Higher Ed/Libraries Re-Release Net Neutrality Principles

UPDATE: New FCC Rule-Making on Net Neutrality

(April 28, 2017 – Jarret Cummings) The FCC chairman released a notice of proposed rule-making (NPRM) on net neutrality this week, which he will ask his fellow commissioners to vote to issue at the FCC's May 18th open meeting.

The higher ed/libraries net neutrality coalition coordinated by EDUCAUSE, the Association of Research Libraries, and the American Library Association was disappointed to learn that the chairman's proposals deviate substantially from our net neutrality principles.

In fact, it's fair to question whether the FCC will have actual net neutrality rules if it ultimately adopts the chairman's proposals. Related statements make clear, for example, that the new framework would allow paid prioritization and eliminate the FCC's ability to address future anti-net neutrality conduct. See http://www.fcc.gov/document/chairman-pai-speech-future-internet-regulation and http://www.fcc.gov/document/commissioner-orielly-remarks-freedomworks-sbe-council-event.

The May 18th vote will start formal consideration of the chairman's proposals, with public comment periods likely to extend through the summer. EDUCAUSE will work with its partners to ensure that the vital public interests served by colleges, universities, and libraries are reflected in that process.

(April 3, 2017 – Jarret Cummings) EDUCAUSE recently joined with other major higher education and library associations to re-release a set of net neutrality principles. The groups, which include the American Council on Education, the American Association of State Colleges and Universities, the American Association of Community Colleges, and the Association of Public and Land-grant Universities, asked the FCC as well as the relevant House and Senate committees to use the principles as the basis for any policy decisions they might make about net neutrality moving forward.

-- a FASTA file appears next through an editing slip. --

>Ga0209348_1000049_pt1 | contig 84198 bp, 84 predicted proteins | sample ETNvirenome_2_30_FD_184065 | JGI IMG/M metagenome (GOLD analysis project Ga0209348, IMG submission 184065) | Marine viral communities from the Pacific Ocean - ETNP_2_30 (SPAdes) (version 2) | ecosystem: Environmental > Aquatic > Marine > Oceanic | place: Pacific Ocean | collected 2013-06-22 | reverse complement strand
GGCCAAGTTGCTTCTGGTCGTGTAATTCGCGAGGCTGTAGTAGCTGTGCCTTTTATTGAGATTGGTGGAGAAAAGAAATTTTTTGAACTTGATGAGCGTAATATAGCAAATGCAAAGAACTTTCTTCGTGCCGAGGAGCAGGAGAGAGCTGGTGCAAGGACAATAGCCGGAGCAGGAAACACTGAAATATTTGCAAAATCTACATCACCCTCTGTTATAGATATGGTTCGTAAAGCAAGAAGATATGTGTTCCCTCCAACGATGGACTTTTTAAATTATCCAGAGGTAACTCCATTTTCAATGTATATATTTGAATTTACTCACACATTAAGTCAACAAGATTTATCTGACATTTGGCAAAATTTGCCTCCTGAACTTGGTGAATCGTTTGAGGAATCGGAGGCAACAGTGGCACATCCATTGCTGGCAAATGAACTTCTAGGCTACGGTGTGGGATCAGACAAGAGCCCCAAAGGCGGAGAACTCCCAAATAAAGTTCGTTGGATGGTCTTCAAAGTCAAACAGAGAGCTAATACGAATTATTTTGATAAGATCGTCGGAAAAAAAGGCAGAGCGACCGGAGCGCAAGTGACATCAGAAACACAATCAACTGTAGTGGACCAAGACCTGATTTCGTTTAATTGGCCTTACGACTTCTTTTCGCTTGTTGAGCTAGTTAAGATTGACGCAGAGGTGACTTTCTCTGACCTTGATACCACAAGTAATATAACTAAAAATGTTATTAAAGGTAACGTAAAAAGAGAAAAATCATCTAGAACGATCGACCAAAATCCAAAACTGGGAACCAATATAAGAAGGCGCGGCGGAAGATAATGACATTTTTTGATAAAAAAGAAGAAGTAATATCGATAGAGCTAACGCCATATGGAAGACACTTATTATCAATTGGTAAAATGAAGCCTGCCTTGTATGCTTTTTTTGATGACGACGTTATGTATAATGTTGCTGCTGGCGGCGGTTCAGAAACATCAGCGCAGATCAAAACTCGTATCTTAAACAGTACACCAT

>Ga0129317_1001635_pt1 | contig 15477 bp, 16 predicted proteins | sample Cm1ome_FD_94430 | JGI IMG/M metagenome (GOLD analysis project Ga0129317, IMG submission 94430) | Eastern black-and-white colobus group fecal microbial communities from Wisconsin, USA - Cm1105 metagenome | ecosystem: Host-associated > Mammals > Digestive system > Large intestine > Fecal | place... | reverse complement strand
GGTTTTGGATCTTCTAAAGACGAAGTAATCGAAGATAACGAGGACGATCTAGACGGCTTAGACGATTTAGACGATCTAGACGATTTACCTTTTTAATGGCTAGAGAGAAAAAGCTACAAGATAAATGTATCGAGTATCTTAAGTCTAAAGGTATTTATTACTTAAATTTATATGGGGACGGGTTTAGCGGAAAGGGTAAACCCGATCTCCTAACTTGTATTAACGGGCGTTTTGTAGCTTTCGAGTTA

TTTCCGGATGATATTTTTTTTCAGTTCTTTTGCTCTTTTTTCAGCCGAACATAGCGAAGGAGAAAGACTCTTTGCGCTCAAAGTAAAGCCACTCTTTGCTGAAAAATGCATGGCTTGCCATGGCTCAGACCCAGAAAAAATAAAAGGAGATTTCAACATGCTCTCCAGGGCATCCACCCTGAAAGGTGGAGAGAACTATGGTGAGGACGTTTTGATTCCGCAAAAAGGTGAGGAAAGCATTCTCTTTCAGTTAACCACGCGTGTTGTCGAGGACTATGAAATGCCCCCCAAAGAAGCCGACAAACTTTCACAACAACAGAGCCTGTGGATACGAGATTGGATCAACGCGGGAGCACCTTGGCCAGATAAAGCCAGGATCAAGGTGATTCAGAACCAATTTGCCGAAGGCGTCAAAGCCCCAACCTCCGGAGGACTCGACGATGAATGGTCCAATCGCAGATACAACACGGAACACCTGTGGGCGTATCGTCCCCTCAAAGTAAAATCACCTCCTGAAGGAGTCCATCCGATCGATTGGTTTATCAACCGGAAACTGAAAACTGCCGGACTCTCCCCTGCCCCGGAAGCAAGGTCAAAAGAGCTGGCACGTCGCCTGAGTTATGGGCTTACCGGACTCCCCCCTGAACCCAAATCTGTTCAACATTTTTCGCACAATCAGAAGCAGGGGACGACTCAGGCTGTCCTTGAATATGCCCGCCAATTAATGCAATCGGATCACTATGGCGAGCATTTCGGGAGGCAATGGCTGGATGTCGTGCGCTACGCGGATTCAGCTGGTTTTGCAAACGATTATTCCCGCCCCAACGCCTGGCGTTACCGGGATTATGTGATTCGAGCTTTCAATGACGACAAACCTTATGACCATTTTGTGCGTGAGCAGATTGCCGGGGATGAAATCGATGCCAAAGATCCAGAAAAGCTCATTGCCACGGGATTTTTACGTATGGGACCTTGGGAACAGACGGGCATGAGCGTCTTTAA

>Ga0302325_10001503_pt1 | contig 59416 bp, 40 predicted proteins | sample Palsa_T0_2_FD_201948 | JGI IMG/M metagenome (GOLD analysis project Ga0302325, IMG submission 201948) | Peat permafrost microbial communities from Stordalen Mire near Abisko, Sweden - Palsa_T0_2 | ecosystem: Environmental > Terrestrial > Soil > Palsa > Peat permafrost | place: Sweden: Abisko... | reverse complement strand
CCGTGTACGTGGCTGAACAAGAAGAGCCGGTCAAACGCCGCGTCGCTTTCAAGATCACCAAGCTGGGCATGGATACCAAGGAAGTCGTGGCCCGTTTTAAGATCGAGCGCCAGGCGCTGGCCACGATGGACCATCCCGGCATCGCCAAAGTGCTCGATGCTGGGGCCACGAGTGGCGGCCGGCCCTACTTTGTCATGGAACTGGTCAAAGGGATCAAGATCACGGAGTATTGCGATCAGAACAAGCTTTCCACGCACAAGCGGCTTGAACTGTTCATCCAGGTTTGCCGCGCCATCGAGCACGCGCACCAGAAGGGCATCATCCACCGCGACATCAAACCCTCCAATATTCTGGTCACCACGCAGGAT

The groups felt compelled to update and re-release the net neutrality principles, which were first issued in 2014, given concerns that the FCC and/or Congress may seek to overturn the current Open Internet Order. The order established enforceable net neutrality rules reflecting the core concerns of the higher education and library communities, principally that commercial broadband providers should not be allowed to block or throttle access to lawful content or require content providers to pay for prioritized transmission of their data traffic.

Thus far, neither the new FCC chairman, Ajit Pai, nor the leadership of the House and Senate committees overseeing telecommunications issues have taken any formal steps to undo the net neutrality rules currently in place. EDUCAUSE will continue to work with its higher education and library partners, however, to inform policymakers about the importance of preserving net neutrality for our members and communities, and to encourage them to maintain net neutrality protections as a result.

Library and Higher Education Net Neutrality Principles (2017)

Ensure Neutrality on All Public Networks: Neutrality is an essential characteristic of broadband Internet access services provided to the general public. These neutrality principles must apply to all commercial ISPs, regardless of underlying transmission technology (e.g., wireline or wireless) and regardless of local market conditions.

Prohibit Blocking: Commercial ISPs should not be permitted to block access to legal web sites, resources, applications, or Internet-based services.